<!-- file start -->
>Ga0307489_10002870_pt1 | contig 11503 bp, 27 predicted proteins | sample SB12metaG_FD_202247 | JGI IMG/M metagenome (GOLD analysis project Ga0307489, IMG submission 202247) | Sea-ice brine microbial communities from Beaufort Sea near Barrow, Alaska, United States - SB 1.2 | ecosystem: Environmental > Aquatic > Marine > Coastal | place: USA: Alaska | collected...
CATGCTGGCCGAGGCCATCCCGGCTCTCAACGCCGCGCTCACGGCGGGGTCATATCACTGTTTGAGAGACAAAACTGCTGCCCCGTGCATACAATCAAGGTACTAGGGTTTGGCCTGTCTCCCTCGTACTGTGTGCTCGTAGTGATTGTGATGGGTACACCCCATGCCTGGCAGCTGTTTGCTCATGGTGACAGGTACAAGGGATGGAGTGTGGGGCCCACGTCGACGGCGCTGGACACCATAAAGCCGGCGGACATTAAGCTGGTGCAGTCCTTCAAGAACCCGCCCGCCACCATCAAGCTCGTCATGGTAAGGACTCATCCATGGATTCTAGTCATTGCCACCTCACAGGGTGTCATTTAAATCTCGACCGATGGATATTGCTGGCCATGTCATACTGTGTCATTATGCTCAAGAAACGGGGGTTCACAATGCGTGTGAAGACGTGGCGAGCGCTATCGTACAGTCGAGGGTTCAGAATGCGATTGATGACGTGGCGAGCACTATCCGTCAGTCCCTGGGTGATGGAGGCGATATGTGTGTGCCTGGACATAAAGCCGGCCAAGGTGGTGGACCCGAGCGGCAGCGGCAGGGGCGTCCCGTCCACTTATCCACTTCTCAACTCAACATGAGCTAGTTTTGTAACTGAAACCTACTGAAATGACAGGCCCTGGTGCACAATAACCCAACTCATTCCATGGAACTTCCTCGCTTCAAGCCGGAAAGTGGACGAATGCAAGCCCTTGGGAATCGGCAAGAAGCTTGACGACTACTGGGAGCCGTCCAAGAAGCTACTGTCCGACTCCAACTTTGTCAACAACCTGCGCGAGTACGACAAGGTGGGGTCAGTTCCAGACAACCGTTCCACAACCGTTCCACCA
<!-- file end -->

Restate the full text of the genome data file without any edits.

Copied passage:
>Ga0307489_10002870_pt1 | contig 11503 bp, 27 predicted proteins | sample SB12metaG_FD_202247 | JGI IMG/M metagenome (GOLD analysis project Ga0307489, IMG submission 202247) | Sea-ice brine microbial communities from Beaufort Sea near Barrow, Alaska, United States - SB 1.2 | ecosystem: Environmental > Aquatic > Marine > Coastal | place: USA: Alaska | collected...
CATGCTGGCCGAGGCCATCCCGGCTCTCAACGCCGCGCTCACGGCGGGGTCATATCACTGTTTGAGAGACAAAACTGCTGCCCCGTGCATACAATCAAGGTACTAGGGTTTGGCCTGTCTCCCTCGTACTGTGTGCTCGTAGTGATTGTGATGGGTACACCCCATGCCTGGCAGCTGTTTGCTCATGGTGACAGGTACAAGGGATGGAGTGTGGGGCCCACGTCGACGGCGCTGGACACCATAAAGCCGGCGGACATTAAGCTGGTGCAGTCCTTCAAGAACCCGCCCGCCACCATCAAGCTCGTCATGGTAAGGACTCATCCATGGATTCTAGTCATTGCCACCTCACAGGGTGTCATTTAAATCTCGACCGATGGATATTGCTGGCCATGTCATACTGTGTCATTATGCTCAAGAAACGGGGGTTCACAATGCGTGTGAAGACGTGGCGAGCGCTATCGTACAGTCGAGGGTTCAGAATGCGATTGATGACGTGGCGAGCACTATCCGTCAGTCCCTGGGTGATGGAGGCGATATGTGTGTGCCTGGACATAAAGCCGGCCAAGGTGGTGGACCCGAGCGGCAGCGGCAGGGGCGTCCCGTCCACTTATCCACTTCTCAACTCAACATGAGCTAGTTTTGTAACTGAAACCTACTGAAATGACAGGCCCTGGTGCACAATAACCCAACTCATTCCATGGAACTTCCTCGCTTCAAGCCGGAAAGTGGACGAATGCAAGCCCTTGGGAATCGGCAAGAAGCTTGACGACTACTGGGAGCCGTCCAAGAAGCTACTGTCCGACTCCAACTTTGTCAACAACCTGCGCGAGTACGACAAGGTGGGGTCAGTTCCAGACAACCGTTCCACAACCGTTCCACCA